Skip to main content


I Shall Ever Be Grateful

John Peachey, M.D.

John Peachey was born in Rochester, NY, and received a Bachelor of Science degree from the University of Michigan in 1950. Following graduation from medical school he interned at The Genesee Hospital in Rochester and received training in Dermatology at the University of Buffalo Hospitals, interrupted by two years in the US Air Force. He entered into private practice in Dermatology and continues to this day as a senior partner in the Barrington Park Dermatology Associates in Rochester.

As I reflect upon my Medical School experience, I doubt that even a single day passes that is not influenced by those years. And, as I try to put my thoughts to paper, I think back to this quote: "The golden years of medicine are passing, and the practice of medicine will never be the same." The folks I am quoting were physicians in private practice in Rochester, N.Y., one of whom was my father. The time was post WWII, and I was heading off to the University of Michigan to do pre-med and try to fulfill a life-long wish to be a physician, undiscouraged by such sentiments. The first part of that quote sounded wrong to me then, and still sounds wrong when I hear it with increasing frequency today. Especially in light of the early part of the 21st century, amid the closing of The Genesee Hospital, the HMO turmoil, more complex ethical questions about cloning, assisted suicide, and all the rest. The same sentiment, same city, same profession 50 years later.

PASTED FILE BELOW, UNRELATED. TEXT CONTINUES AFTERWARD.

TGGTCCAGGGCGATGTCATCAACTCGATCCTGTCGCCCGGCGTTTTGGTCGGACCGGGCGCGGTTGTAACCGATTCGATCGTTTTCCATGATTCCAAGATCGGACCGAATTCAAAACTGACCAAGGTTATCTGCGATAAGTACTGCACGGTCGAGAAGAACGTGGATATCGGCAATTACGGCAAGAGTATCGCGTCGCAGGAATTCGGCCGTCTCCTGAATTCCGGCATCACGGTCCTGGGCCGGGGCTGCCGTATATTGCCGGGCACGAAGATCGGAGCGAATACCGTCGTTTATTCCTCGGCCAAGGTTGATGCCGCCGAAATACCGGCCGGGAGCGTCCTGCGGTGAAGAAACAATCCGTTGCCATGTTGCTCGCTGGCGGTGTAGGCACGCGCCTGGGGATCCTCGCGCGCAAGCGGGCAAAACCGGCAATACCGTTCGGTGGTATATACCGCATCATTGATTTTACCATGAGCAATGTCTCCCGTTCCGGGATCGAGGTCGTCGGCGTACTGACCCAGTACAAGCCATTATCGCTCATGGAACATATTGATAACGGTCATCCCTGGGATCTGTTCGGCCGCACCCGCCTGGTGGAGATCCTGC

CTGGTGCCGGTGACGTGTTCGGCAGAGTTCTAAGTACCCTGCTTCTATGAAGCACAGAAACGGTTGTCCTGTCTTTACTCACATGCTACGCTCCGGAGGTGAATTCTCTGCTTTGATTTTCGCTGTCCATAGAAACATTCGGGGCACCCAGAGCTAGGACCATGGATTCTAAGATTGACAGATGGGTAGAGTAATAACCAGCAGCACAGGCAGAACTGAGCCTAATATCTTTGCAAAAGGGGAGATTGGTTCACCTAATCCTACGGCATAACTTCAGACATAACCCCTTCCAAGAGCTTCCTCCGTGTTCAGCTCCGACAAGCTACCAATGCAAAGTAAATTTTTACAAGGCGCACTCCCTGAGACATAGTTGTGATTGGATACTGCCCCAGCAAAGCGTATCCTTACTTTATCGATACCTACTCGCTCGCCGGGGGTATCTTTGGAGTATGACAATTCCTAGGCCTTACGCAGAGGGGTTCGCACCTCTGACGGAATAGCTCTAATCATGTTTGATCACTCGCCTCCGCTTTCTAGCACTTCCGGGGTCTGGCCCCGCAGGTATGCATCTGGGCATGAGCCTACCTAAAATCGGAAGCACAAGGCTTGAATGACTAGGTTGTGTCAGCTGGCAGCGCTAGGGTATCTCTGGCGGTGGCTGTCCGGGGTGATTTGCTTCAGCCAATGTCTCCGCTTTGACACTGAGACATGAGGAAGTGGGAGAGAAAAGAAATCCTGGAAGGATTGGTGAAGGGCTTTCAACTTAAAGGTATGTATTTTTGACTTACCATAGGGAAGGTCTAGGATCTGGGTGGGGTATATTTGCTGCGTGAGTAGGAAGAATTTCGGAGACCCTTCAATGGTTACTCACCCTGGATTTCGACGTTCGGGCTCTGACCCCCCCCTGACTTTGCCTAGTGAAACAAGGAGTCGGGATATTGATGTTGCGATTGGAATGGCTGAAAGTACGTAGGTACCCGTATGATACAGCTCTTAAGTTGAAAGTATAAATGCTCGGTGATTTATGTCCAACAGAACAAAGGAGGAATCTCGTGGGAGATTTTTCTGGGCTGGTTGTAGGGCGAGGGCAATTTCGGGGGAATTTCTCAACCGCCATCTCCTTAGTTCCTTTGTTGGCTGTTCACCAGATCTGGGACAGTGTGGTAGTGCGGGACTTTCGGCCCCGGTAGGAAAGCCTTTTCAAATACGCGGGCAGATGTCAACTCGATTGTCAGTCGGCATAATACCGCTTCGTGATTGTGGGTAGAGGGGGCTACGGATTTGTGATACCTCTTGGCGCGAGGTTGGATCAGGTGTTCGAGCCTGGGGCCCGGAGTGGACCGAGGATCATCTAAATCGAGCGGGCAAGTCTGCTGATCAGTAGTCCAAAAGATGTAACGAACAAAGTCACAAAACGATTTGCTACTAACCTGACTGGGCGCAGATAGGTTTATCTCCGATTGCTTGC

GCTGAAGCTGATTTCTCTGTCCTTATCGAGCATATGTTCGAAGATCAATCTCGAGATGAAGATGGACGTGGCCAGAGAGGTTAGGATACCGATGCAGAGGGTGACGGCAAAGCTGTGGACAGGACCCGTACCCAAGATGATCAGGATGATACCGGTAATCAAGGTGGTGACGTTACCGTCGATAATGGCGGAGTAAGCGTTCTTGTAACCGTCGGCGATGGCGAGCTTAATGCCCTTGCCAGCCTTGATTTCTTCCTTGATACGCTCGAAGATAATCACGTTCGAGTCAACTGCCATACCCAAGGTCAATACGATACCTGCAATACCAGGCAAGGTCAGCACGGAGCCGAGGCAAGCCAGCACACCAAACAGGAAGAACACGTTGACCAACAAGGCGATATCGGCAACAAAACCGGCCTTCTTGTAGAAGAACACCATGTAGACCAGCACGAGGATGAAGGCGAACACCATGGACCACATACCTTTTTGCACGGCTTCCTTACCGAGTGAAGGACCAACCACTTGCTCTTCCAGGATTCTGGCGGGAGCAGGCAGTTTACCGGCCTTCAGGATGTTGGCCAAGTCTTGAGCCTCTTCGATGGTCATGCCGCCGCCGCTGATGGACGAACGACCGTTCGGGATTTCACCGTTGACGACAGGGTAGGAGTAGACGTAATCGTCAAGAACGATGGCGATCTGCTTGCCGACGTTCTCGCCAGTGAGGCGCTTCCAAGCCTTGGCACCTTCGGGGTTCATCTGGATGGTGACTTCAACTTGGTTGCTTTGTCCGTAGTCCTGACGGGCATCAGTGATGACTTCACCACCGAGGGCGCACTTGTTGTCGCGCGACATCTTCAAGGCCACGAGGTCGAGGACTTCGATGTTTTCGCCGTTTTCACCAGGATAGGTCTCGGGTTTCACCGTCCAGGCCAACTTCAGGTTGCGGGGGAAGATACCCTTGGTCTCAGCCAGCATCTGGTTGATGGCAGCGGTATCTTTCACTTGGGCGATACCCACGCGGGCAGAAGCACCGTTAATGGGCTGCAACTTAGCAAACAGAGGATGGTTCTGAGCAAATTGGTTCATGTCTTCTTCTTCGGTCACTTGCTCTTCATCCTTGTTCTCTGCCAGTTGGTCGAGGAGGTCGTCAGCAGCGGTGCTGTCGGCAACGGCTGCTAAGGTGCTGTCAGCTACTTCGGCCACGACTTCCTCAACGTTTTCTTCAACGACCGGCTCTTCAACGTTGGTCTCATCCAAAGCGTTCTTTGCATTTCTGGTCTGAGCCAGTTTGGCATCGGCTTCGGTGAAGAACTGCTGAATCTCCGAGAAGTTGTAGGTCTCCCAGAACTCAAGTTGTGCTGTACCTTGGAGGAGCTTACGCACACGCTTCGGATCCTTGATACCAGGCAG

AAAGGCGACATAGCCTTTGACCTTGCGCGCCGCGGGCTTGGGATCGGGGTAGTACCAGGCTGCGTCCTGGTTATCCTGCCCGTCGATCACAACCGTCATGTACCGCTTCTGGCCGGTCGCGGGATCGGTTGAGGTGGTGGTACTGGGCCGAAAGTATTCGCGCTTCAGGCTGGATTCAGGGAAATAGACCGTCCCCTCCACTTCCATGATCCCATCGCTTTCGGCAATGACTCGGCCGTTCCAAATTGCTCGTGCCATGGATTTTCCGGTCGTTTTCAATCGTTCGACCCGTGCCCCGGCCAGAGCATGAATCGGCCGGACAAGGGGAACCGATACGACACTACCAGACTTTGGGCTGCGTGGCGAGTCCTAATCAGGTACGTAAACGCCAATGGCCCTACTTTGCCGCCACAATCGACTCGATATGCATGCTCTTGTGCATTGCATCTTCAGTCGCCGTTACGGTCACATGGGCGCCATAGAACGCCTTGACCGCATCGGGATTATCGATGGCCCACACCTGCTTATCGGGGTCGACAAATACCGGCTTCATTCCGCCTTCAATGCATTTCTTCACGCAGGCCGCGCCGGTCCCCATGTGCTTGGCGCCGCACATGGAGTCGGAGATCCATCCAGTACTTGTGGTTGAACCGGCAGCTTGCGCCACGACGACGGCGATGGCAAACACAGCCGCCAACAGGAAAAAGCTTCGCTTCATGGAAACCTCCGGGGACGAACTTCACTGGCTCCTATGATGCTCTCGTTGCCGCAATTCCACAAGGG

The second part of the quote is more profoundly true than they, or anyone, could have possibly imagined. Penicillin had just arrived, electronics didn't exist, much less the internet. The list is endless and growing. The changes in the scientific and technological aspects of medicine are staggering, and the best/worst is yet to come, when we will be able to cure diabetes in utero, select our children's eye color, or, miracle of miracles, treat psoriasis properly!

But, that is not what I believe our medical school experience was all about. It seems to me that what we were offered during those four years was exposure to, and the opportunity to absorb, the best parts of clinical and academic medicine and the chance to pursue our careers in either direction, or in combination, as many of us did. From a clinical standpoint, the ability to listen, to be able to understand and establish the doctor-patient relationship, to detect and understand depression, anxiety, and the like were gifts of that faculty. Surely, the influence of those folks didn't cease at graduation, for here I am, fifty years later, writing about them.
What would my life have been otherwise? OK, probably. But likely not the fulfilling life I am still having in the practice of medicine. I shall forever be grateful for the good fortune to be included in the UR Medical School Class of 1954, to be exposed to the ambience, the patience, the discipline, and the example of the faculty, and to be part of a most remarkable group of classmates who just can't stop "re-un’ing".